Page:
The new title was finally decided by the CGS. At the time Princess Diana was Colonel of the Hampshires and so The Princess of Wales's Royal Regiment was named.

    Further hurt came with the loss of the Queen's dark blue facing colours and the adoption of R. Hamps yellow facings. Another minor point was the loss of the (unofficial) title of 'Queen's man' for private soldiers.

    Perhaps the Hampshires felt they had got more than they ever thought possible and did not push the issue of the cap badge - the basic shape and form of the Queen's cap badge was kept although it now included the Hampshire cabbage and new regimental title.

    One could argue that 15 years on the stock of the PWRR has never been higher - the exploits of 1PWRR in Iraq and the award of the VC to Johnson Beharry, but it was by no stretch of the imagination a happy union initially for the reasons listed above.

    Invicta Ich Dien
  6. What Could of been though:

    Linkety link
  7. A Royal Wessex Regiment would have made a lot of sense, at least to me. Some general characteristics of people in Hants, Wilts and Dorset are more similar than those from Kent and Sussex, in my experience.

    It would also have retained some of the geographical links that aren't immediately obvious with The Rifles, BUT the TA got there first, so it was never going to happen. :roll:
  8. Hampshire (and the Isle of Wight) produces roughly as many recruits as the other counties combined. Roughly 1/3rd of PWRR recruits come from the City of Portsmouth alone, and of course Hampshire is a split county for recruiting, with the Rifles (via 2 RGJ) taking Winchester and parts north. Roughly 1 citizen in 33 are from Hants and the IoW (compare with about 1 per 14 for the old Queens or 1 in 12 for the Scots) so I guess a smaller percentage of the home counties either join, or end up in the Inf.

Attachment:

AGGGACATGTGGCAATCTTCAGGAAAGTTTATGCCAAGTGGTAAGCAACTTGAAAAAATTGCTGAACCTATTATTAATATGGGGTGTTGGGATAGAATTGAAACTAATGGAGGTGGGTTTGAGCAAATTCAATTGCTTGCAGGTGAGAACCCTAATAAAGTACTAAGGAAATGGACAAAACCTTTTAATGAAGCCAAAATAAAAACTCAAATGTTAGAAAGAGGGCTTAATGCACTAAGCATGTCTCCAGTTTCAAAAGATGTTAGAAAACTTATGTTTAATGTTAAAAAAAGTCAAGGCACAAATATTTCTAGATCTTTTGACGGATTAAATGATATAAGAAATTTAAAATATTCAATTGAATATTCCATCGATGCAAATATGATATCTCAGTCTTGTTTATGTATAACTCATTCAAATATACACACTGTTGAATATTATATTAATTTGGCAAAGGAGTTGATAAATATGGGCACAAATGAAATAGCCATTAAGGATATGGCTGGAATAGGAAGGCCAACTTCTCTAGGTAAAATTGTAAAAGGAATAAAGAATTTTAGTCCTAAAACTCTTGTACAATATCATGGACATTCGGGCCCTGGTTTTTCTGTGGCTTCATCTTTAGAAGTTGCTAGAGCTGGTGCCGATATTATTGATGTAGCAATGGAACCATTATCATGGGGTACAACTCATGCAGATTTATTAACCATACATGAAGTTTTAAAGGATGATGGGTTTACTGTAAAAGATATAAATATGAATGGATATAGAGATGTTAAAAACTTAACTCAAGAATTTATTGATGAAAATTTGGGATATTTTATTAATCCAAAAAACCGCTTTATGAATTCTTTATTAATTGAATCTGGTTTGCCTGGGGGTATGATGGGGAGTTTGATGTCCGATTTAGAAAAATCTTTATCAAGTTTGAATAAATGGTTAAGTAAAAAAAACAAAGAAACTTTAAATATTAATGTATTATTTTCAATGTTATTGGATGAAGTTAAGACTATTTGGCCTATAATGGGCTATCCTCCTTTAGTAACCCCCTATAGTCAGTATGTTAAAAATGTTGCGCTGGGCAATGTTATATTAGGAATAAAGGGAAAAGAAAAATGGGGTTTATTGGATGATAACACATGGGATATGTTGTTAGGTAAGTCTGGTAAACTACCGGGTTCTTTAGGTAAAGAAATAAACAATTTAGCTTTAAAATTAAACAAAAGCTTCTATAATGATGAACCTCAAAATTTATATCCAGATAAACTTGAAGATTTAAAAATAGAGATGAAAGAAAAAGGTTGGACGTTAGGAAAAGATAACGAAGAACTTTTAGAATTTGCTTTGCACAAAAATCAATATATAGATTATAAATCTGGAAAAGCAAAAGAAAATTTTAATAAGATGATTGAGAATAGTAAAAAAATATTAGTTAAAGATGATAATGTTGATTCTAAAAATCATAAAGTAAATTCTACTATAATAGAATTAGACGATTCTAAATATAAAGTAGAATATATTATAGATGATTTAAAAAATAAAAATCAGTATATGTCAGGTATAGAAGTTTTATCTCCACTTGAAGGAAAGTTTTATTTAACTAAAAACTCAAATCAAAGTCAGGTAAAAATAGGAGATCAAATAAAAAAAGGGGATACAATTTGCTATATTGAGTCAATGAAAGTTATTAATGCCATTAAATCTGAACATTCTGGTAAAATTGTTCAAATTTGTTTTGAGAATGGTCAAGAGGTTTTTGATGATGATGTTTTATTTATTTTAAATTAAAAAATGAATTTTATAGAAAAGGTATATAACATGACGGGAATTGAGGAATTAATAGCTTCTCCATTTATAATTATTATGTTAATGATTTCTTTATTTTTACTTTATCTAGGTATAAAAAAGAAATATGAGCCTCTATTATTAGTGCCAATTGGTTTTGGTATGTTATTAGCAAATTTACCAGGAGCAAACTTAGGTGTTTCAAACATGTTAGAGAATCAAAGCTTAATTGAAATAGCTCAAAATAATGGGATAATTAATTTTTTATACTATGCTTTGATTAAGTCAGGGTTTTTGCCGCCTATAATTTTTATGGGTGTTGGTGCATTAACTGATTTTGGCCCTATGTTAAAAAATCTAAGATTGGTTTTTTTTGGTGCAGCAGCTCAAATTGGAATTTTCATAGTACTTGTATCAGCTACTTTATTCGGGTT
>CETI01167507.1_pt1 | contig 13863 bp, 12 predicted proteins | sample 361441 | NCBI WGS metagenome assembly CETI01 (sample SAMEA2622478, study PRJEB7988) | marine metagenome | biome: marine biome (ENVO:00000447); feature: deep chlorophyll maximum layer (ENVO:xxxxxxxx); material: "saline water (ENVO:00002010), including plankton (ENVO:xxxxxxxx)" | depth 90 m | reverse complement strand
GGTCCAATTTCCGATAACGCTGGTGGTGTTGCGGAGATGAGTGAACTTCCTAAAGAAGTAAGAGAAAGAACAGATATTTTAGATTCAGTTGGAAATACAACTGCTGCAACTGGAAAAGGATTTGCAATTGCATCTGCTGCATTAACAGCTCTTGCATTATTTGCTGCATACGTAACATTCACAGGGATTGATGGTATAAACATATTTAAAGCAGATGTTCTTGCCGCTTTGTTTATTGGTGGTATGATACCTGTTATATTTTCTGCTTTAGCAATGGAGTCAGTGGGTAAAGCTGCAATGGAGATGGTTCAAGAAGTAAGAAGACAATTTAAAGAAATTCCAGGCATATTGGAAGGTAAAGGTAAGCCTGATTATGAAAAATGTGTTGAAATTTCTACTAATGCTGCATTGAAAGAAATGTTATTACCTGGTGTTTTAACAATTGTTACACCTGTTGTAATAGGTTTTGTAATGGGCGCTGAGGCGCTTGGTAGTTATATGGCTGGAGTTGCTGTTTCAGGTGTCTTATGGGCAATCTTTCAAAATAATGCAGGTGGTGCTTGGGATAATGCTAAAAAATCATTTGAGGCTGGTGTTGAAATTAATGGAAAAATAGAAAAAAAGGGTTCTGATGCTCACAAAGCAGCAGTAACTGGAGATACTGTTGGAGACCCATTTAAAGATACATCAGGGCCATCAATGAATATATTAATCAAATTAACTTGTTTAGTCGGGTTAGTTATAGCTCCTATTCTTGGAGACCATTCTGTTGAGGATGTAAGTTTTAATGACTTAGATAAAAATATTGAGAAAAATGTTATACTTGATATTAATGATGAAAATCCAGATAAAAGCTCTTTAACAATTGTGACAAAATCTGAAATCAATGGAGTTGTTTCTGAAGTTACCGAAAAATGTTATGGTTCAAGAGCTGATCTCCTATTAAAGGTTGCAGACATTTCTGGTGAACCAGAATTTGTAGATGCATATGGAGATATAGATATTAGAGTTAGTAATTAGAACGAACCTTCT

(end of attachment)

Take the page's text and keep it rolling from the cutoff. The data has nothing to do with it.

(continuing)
9. Oh I don't know - Mercians...
  10. DPM

    DPM Old-Salt

    'Don't shoot until you see the whites of their socks'.

  11. We [the glorious Hampshires] was robbed!!!!!!!!!

    Discipline: 'people just accepted it' I think not, it still rankles today!
  12. I think you'll find that the Rifles have no recruiting claim to Winchester and its environs - it was the Rifles Depot where recruits came from London (main recruiting area as well as odds and sods from the rest of the British Isles) to begin their army life. The batallions never used the depot as a home base of the 1st bn's as did many other regiments as they were mostly posted overseas or to other areas of the UK (just like today - R Anglians in Pirbright, 5th Rifles in Edinbrough, etc.).
  13. I was serving near I R Hamps when this was all being discussed and the then CO came up with a good plan that would have seen him taking a QUEENS Bn to form 2 R Hamps. I can't remember the detail but it was based on the strength of recruiting I think.

    As for the RGBW LI what was that particular senior officer thinking of when he came up with that title?
  14. To an outsider, that appears to have been a case of trying to keep everybody happy.

    This is one of those threads which really captures your interest. I appreciate the issues of amalgamation, but you can't help but feel for those who are forced into it.

    Few years ago down at Chichester, the old and bold from the Royal Sussex Regiment were having a bit of a get together (apologies, but I cannot for the life of me recall the anniversary they were celebrating). Listening to them singing 'Sussex by the Sea' was something else.